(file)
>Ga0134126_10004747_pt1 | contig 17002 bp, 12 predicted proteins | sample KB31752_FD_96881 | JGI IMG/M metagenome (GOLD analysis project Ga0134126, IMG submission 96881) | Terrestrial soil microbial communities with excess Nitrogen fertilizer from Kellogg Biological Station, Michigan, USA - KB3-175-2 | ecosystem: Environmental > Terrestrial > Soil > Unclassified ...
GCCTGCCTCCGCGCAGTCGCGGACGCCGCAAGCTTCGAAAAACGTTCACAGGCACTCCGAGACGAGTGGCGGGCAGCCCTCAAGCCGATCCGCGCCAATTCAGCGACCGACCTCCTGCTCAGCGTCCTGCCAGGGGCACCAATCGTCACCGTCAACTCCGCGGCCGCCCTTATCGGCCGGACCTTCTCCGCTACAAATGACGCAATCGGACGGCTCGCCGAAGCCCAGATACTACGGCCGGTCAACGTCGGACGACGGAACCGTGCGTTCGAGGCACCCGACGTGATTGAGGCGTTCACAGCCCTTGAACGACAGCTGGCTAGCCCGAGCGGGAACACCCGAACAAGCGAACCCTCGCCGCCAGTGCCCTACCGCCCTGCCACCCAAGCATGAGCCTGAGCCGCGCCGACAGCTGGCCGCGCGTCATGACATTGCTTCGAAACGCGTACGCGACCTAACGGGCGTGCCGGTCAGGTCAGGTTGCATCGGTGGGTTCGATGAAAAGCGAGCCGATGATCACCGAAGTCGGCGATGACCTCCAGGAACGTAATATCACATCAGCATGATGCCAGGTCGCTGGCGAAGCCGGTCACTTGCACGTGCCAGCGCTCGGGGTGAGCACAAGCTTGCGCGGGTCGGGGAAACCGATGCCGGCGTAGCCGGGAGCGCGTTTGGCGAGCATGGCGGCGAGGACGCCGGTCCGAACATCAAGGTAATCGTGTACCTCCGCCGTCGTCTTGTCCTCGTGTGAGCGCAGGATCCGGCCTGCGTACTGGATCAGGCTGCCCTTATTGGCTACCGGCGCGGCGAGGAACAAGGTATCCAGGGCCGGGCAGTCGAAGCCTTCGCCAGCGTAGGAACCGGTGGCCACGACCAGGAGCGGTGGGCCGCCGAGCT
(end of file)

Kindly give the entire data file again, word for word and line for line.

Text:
>Ga0134126_10004747_pt1 | contig 17002 bp, 12 predicted proteins | sample KB31752_FD_96881 | JGI IMG/M metagenome (GOLD analysis project Ga0134126, IMG submission 96881) | Terrestrial soil microbial communities with excess Nitrogen fertilizer from Kellogg Biological Station, Michigan, USA - KB3-175-2 | ecosystem: Environmental > Terrestrial > Soil > Unclassified ...
GCCTGCCTCCGCGCAGTCGCGGACGCCGCAAGCTTCGAAAAACGTTCACAGGCACTCCGAGACGAGTGGCGGGCAGCCCTCAAGCCGATCCGCGCCAATTCAGCGACCGACCTCCTGCTCAGCGTCCTGCCAGGGGCACCAATCGTCACCGTCAACTCCGCGGCCGCCCTTATCGGCCGGACCTTCTCCGCTACAAATGACGCAATCGGACGGCTCGCCGAAGCCCAGATACTACGGCCGGTCAACGTCGGACGACGGAACCGTGCGTTCGAGGCACCCGACGTGATTGAGGCGTTCACAGCCCTTGAACGACAGCTGGCTAGCCCGAGCGGGAACACCCGAACAAGCGAACCCTCGCCGCCAGTGCCCTACCGCCCTGCCACCCAAGCATGAGCCTGAGCCGCGCCGACAGCTGGCCGCGCGTCATGACATTGCTTCGAAACGCGTACGCGACCTAACGGGCGTGCCGGTCAGGTCAGGTTGCATCGGTGGGTTCGATGAAAAGCGAGCCGATGATCACCGAAGTCGGCGATGACCTCCAGGAACGTAATATCACATCAGCATGATGCCAGGTCGCTGGCGAAGCCGGTCACTTGCACGTGCCAGCGCTCGGGGTGAGCACAAGCTTGCGCGGGTCGGGGAAACCGATGCCGGCGTAGCCGGGAGCGCGTTTGGCGAGCATGGCGGCGAGGACGCCGGTCCGAACATCAAGGTAATCGTGTACCTCCGCCGTCGTCTTGTCCTCGTGTGAGCGCAGGATCCGGCCTGCGTACTGGATCAGGCTGCCCTTATTGGCTACCGGCGCGGCGAGGAACAAGGTATCCAGGGCCGGGCAGTCGAAGCCTTCGCCAGCGTAGGAACCGGTGGCCACGACCAGGAGCGGTGGGCCGCCGAGCT